A common malady of humankind is living from a false sense of self, not having an identity grounded in truth. Our identity is not our uniqueness. Identity is the foundation on which we build our uniqueness. Jesus said we are loved, chosen, called his friends and appointed for a purpose. Paul, in his letter to Galatia, said it like this:
4But when the right time came, God sent his Son, born of a woman, subject to the law. 5God sent him to buy freedom for us who were slaves to the law, so that he could adopt us as his very own children. 6And because we are his children, God has sent the Spirit of his Son into our hearts, prompting us to call out, “Abba, Father.” 7Now you are no longer a slave but God’s own child. And since you are his child, God has made you his heir.Galatians 4:4-7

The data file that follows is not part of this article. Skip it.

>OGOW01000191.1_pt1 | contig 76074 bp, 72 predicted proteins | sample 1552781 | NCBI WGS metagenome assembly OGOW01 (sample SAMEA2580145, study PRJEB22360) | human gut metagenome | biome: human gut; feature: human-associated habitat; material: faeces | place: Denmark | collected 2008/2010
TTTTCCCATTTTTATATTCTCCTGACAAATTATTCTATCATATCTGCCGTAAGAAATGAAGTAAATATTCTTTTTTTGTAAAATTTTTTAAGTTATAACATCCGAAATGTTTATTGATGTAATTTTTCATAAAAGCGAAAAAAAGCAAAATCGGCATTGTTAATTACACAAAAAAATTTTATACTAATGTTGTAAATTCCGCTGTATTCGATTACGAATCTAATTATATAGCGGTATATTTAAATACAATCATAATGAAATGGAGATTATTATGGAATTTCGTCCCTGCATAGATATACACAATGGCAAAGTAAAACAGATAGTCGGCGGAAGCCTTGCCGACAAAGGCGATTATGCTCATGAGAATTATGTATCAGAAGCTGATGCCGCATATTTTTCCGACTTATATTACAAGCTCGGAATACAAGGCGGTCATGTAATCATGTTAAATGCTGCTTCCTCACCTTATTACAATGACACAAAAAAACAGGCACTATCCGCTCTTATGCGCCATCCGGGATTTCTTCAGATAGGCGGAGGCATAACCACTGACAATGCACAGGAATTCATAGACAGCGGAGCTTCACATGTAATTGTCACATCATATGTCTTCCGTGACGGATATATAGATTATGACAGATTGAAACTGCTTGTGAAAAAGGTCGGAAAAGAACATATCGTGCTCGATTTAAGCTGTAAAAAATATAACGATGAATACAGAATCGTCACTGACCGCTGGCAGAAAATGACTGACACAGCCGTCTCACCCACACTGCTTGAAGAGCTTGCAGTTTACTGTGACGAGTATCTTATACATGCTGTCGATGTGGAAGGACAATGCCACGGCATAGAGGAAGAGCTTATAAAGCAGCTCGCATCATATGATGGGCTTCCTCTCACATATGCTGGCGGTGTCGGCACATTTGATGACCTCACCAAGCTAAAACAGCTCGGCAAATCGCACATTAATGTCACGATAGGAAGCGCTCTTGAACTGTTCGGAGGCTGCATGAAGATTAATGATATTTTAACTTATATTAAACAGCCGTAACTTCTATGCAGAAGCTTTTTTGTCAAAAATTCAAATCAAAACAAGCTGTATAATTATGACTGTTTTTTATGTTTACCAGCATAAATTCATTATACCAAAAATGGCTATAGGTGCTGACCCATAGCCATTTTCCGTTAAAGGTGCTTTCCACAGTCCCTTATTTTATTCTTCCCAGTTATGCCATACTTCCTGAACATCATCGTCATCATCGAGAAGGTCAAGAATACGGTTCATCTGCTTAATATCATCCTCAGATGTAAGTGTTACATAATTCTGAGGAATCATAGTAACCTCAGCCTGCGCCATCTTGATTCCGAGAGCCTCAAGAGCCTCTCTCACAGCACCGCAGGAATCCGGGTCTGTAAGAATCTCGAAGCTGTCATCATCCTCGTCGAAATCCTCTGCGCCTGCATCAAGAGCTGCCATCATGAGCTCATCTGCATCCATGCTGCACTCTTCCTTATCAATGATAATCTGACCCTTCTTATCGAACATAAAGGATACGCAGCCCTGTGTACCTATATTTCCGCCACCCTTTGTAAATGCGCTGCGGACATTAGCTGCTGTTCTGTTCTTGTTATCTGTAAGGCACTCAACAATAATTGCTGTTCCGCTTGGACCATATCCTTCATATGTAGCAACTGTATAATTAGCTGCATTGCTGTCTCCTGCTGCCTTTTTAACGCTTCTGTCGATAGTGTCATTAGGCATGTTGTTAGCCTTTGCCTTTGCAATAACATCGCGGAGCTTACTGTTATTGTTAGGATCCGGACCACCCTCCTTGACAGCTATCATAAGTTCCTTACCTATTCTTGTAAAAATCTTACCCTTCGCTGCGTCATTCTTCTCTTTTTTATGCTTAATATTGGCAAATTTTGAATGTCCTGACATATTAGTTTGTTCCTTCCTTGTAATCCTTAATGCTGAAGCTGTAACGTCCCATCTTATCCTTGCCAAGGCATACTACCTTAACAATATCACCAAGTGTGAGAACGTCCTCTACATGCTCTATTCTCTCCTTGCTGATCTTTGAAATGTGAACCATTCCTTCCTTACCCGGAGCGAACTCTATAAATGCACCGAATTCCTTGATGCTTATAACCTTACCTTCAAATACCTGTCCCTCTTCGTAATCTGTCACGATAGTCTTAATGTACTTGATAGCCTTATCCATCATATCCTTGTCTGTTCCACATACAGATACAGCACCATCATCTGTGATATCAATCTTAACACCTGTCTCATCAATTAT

How would you answer this question: Who are you?
Most of us begin by giving details about our jobs, families of origin, spouse, accomplishments, degrees, positions — the things that we can do. Very few would begin with this statement:
I am a redeemed child of God, adopted into His family, filled with His Spirit, an heir with a place at the table.
This week I want to share some examples from scripture of people who didn’t see themselves like God did and how that impacted their life. I will also share examples of those who did and how that changed how they lived their life.
For today, who do you say you are? What words run through your mind as identifiers? Who’s voice are you hearing? If it isn’t Father’s words that identify you, are you ready for a change?
For an example of adoption with no rights as a natural born child, dig “It Takes Two” out of the archives and watch the Butkus family scene.